Computer – Koy Pond
11.08.2023 by Ryan Masteller
You might assume that the artist behind a solo guitar endeavor would be the kind of person to regularly hop atop their Marshall amp and flash the devil horns before ripping off solo after righteously technical solo as pyrotechnics erupt around the circular stage they’re clearly performing on in front of thousands of admiring fans. But no number of metal faces flashed or tongues wagged in defiance of the rules will matter if the music is all flash, no substance. It’s easy to judge a guitar hero based on the surface characteristics, but what happens when you get beneath the façade? What happens when you expose the gaping void at the center of their being, when you hold a mirror up to their true self to show them how empty their gestures are? That double middle finger to the establishment is reflected right back at them, and it can be rude awakening.
I know. I’ve lived it.
But there’s a flip side to this, where the guitar hero looks not to accumulate outward accolades but to search inward to find their true self at the center of their being. This is more along the lines of what Zona Zanjeros has done here with Koy Pond, an experimental guitar mediation gone nuclear, its blast radius extending far beyond Zanjeros physical presence and out into the wider Brooklyn neighborhood in which this was recorded in a single session, likely leveling a few blocks in the process. (Sorry, everyone!) Yes, this is just Zanjeros and a guitar (and Ableton). Yes, this is released under the moniker “Computer,” suggesting deep technical programming and orderly execution. And yes, I imagine myself peacefully looking at fish at first. But then it gets weird, and wild, and finally, I think Zanjeros ends up on top of a Marshall amplifier, flipping two birds at whoever’s closest.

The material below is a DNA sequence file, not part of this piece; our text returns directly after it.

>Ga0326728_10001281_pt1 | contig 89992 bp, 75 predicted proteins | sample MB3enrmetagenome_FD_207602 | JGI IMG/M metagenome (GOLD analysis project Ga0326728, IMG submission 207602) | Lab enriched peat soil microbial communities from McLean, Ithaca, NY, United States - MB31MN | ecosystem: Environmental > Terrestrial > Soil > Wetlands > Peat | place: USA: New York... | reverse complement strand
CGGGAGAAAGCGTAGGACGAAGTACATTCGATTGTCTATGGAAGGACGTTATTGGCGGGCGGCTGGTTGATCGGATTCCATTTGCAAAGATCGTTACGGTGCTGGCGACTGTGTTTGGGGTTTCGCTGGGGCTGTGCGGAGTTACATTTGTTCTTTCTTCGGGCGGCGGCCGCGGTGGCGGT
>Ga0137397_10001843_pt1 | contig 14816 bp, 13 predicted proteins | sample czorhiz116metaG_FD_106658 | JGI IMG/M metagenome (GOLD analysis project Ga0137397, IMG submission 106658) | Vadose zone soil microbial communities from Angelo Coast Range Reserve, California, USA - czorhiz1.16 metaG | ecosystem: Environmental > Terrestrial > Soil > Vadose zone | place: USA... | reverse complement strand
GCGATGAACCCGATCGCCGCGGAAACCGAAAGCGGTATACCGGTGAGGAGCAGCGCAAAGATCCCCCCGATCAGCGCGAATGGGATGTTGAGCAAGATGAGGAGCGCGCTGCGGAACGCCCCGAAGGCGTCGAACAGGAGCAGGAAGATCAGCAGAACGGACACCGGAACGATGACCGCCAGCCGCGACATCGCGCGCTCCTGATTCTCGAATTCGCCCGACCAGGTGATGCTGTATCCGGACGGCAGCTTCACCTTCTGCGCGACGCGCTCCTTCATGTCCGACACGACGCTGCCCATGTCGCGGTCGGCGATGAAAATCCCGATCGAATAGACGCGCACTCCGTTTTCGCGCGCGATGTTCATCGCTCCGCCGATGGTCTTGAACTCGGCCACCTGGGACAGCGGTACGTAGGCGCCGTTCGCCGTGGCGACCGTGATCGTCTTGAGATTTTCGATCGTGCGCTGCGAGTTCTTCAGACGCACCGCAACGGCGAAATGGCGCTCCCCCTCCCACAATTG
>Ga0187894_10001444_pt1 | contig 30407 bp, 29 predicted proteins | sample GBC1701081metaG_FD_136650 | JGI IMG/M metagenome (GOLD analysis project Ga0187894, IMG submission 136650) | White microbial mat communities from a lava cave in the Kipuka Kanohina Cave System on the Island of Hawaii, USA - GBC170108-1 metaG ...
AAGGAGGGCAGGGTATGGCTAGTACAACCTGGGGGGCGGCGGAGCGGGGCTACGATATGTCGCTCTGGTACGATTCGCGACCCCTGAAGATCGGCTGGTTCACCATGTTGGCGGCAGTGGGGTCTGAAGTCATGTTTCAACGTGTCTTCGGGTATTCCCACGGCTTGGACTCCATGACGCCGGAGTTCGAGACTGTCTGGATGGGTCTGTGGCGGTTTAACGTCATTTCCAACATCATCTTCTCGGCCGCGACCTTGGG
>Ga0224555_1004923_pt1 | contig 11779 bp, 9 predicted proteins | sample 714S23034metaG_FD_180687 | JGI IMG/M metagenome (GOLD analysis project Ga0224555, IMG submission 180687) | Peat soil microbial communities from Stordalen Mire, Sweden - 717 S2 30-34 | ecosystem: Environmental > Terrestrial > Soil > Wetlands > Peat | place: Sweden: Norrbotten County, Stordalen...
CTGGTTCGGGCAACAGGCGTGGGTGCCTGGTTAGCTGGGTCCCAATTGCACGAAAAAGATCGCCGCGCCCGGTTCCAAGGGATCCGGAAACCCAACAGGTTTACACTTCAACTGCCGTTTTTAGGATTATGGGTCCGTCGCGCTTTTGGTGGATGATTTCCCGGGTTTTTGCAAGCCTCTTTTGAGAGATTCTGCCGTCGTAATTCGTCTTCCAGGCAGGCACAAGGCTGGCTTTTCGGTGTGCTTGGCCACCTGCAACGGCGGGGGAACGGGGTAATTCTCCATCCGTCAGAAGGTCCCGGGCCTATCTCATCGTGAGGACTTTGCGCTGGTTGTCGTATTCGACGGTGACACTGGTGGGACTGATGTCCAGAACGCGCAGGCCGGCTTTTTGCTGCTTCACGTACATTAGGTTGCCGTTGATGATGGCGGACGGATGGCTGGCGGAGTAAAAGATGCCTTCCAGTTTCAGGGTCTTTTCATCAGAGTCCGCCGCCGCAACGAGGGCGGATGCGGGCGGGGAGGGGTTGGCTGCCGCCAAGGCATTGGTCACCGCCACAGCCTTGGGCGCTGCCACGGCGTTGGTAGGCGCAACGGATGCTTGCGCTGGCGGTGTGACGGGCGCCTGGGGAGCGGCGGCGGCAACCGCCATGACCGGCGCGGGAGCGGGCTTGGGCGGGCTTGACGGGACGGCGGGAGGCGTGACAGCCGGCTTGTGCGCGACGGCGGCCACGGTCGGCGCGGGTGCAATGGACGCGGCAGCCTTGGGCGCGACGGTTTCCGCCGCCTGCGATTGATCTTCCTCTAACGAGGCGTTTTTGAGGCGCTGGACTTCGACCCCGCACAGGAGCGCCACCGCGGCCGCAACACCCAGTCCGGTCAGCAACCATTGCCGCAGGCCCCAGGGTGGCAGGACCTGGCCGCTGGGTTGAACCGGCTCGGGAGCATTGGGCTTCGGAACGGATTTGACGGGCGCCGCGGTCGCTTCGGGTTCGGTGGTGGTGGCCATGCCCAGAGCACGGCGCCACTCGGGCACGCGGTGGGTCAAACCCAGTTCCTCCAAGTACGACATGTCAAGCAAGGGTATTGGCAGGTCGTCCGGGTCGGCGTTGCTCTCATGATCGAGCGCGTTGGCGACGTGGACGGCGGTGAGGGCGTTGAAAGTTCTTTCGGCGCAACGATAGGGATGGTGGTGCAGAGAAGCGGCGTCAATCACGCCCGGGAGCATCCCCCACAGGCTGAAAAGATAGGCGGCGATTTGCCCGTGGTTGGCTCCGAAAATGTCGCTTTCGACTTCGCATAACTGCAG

Because who’s to say this is really a guitar at all? It’s amazingly varied, with Zanjeros virtually following every whim available clouding the instrument in effects, recording it at all kinds of levels, sending the notes/sounds/patterns careening in all sorts of directions, sometimes off cliffs. Where “Computer” becomes a proper moniker is in the processing, as it’s clearly fussed with, much to the delight of all zoner freaks who want nothing more than their minds melted or crispily fried like shorting-out effects pedals. Wait a minute – Zona, zoners? Not coincidental. As these passages stretch past reasonable runtimes and into contemplative headspace, we’re left to ponder the internal, the meeting of technology and human interaction with it, blanketing ourselves in silver sheens of static and ducking from phased pings of freaky fretwork. Getting to the heart of ourselves. Peering into the heart of Computer.
You are a mere six dollars away from this trip yourself – and only three copies of the original run of sixty-five are available from Drongo Tapes! You know what to do.